Feb 21 2010
next sibling parent reply =?ISO-8859-1?Q?=22J=E9r=F4me_M=2E_Berger=22?= <jeberger free.fr> writes:
Content-Type: text/plain; charset=ISO-8859-1
Content-Transfer-Encoding: quoted-printable

Jonathan M Davis wrote:
 Jesse Phillips wrote:
 As you may have noticed by the comments to on bug 3158. exec()[1] call=


 replace your process, this means it will not continue your program. To=


 get arround this you find that people will first fork()[2] and exec on=


 the child process.

Ah yes. Threads are all part of the same process, so you have to fork r=

 than create a new thread. Whoops. I should have thought of that. But I =

 that comes from my almost never using fork and even only using threads =

 I have to. Of course, it would be nice if there were a function in phob=

 abstract that out, but there's enough work to do on phobos that that's =

 probably not at the top of the list by any means.
=20
 In order to get your standard output you would use the dup2()[3] call.=


 Please note that I do not know how any of this will related to practic=


 on Windows. And sadly this is not D specific and actually C stuff.

 1. http://www.opengroup.org/onlinepubs/007908799/xsh/exec.html
 2. http://www.yolinux.com/TUTORIALS/ForkExecProcesses.html
 3. http://www.mkssoftware.com/docs/man3/dup2.3.asp

Well, it's good info. So, thanks. But it would be nice if that too were=

 nicely abstracted in phobos. The undocumented shell() command works, bu=

 uses the shell, so you have to worry about escaping characters. Bleh. I=

 case, thanks for the info.
=20

capture either the standard input or the standard output. It is originally a POSIX function, but AFAIK it exists also on Windows (although it might be called _popen there). Jerome --=20 mailto:jeberger free.fr http://jeberger.free.fr Jabber: jeberger jabber.fr
Feb 22 2010
parent Lutger <lutger.blijdestijn gmail.com> writes:
"Jérôme M. Berger" wrote:

 Jonathan M Davis wrote:
 Jesse Phillips wrote:
 As you may have noticed by the comments to on bug 3158. exec()[1] calls
 replace your process, this means it will not continue your program. To
 get arround this you find that people will first fork()[2] and exec on
 the child process.

Ah yes. Threads are all part of the same process, so you have to fork rather than create a new thread. Whoops. I should have thought of that. But I guess that comes from my almost never using fork and even only using threads when I have to. Of course, it would be nice if there were a function in phobos to abstract that out, but there's enough work to do on phobos that that's probably not at the top of the list by any means.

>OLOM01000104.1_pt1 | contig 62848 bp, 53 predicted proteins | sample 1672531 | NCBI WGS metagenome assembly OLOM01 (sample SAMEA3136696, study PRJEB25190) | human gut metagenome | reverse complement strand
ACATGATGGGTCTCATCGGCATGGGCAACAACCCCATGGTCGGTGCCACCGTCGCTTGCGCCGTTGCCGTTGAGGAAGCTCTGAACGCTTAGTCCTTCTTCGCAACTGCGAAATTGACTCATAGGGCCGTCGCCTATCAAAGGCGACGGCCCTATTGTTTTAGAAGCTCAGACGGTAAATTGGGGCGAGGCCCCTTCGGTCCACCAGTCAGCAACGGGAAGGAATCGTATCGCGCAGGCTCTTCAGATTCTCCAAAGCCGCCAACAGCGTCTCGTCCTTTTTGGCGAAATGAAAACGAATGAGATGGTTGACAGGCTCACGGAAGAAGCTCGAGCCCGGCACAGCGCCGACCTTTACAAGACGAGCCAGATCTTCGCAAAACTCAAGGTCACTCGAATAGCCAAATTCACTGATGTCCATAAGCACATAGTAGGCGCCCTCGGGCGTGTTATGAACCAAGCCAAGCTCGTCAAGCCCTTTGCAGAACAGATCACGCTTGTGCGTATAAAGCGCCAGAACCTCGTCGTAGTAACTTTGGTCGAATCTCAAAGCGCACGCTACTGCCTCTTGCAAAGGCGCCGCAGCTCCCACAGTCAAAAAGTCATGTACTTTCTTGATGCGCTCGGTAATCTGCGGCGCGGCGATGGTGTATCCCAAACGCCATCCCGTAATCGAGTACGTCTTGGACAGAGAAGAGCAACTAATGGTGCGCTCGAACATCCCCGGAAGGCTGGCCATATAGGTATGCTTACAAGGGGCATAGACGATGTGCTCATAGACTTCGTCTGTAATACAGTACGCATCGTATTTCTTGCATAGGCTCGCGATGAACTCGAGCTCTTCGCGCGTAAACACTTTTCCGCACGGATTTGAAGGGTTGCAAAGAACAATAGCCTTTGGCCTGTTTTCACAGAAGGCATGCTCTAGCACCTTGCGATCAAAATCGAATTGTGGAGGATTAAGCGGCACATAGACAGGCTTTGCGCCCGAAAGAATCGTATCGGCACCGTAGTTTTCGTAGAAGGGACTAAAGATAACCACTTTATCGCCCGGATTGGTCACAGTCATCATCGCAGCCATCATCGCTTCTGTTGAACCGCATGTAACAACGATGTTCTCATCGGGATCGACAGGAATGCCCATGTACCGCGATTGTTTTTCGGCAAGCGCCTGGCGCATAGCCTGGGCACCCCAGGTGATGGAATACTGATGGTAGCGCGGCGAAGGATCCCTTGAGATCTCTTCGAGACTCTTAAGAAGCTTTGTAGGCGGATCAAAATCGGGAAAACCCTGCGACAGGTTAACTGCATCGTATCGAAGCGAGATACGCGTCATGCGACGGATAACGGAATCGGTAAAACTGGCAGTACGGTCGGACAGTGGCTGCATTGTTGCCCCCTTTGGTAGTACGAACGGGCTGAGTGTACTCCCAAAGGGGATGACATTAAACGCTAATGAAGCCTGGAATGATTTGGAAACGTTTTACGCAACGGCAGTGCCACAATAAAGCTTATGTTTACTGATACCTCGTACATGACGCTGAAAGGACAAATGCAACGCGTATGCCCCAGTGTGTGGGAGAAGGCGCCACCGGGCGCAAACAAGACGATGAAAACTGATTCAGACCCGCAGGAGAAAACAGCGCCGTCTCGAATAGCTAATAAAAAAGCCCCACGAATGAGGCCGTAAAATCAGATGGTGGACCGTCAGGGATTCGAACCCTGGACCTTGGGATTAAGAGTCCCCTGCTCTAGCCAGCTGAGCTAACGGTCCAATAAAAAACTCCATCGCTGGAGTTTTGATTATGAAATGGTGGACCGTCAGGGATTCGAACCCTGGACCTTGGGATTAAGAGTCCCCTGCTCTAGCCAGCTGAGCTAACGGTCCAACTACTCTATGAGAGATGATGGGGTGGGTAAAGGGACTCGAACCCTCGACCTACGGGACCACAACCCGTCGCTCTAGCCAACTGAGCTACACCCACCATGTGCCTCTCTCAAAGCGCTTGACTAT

In order to get your standard output you would use the dup2()[3] call.

 Please note that I do not know how any of this will related to practices
 on Windows. And sadly this is not D specific and actually C stuff.

 1. http://www.opengroup.org/onlinepubs/007908799/xsh/exec.html
 2. http://www.yolinux.com/TUTORIALS/ForkExecProcesses.html
 3. http://www.mkssoftware.com/docs/man3/dup2.3.asp

Well, it's good info. So, thanks. But it would be nice if that too were nicely abstracted in phobos. The undocumented shell() command works, but it uses the shell, so you have to worry about escaping characters. Bleh. In any case, thanks for the info.

capture either the standard input or the standard output. It is originally a POSIX function, but AFAIK it exists also on Windows (although it might be called _popen there). Jerome

While convenient, popen also invokes the shell to do it's bidding so you will get shell expansion and some performance penalty.
Feb 23 2010
prev sibling parent Jesse Phillips <jessekphillips+D gmail.com> writes:
Jonathan M Davis Wrote:

 Jesse Phillips wrote:
 Please note that I do not know how any of this will related to practices
 on Windows. And sadly this is not D specific and actually C stuff.
 
 1. http://www.opengroup.org/onlinepubs/007908799/xsh/exec.html
 2. http://www.yolinux.com/TUTORIALS/ForkExecProcesses.html
 3. http://www.mkssoftware.com/docs/man3/dup2.3.asp

Well, it's good info. So, thanks. But it would be nice if that too were nicely abstracted in phobos. The undocumented shell() command works, but it uses the shell, so you have to worry about escaping characters. Bleh. In any case, thanks for the info. - Jonathan M Davis

Agreed, but hopefully it is enough to write your own wrapper. If you do, submitting a patch would be good; but as Lars pointed out, could be superseded anyway. Good luck.
Feb 22 2010
prev sibling parent "Lars T. Kyllingstad" <public kyllingen.NOSPAMnet> writes:
Jonathan M Davis wrote:
 Okay, I'm looking to be able to run an external program from within my D 
 program. The library functions for this appear to be in std.process. You 
 have system() and various versions of execv(). system() makes a call in 
 shell. execv() executes the program without a shell.
 
 What I'd _like_ to be able to do is run the program without a shell so that 
 I don't have to worry about escaping special characters in file names, and I 
 want to have access to the output from the program. This poses two problems.
 
 1. Is there a way to run a program without the shell and without the call 
 terminating the program (per bugzilla 3158, execv takes over your program 
 and terminates it when it's done, in spite of what the documentation says - 
 it's certainly been killing my programs when I've tried)? The only way that 
 I see to do that at the moment is to spawn a separate thread and run execv 
 in it. I'd prefer to just make the call and wait for it to return. Is there 
 a way to do so?
 
 2. Is there a way to get at what the called program sends to stdout? I'm 
 afraid that I don't have a clue how to get at that.
 
 Any help would be appreciated. Thanks.
 
 - Jonathan M Davis

std.process has an undocumented function spawnvp(), which I believe does the same as the C function _spawnvp(), i.e. it forks and executes a child process, optionally waiting for it to finish. The signature is: int spawnvp(int mode, string pathname, string[] argv); where 'mode' is one of P_WAIT or P_NOWAIT. You can use this, but be aware that there is most likely a reason for it being undocumented. :) When the new concurrency framework is in place, I assume this will improve. To begin with, the D developers are focusing on multithreading with message passing, such as: auto threadID = spawn(&threadFunction); threadID.send(message); But they have said that this will be extended to multiprocess message passing, and then I almost expect something like this: auto procID = spawnProcess("firefox"); procID.send(message); It's some time into the future, though. ;) -Lars
Feb 22 2010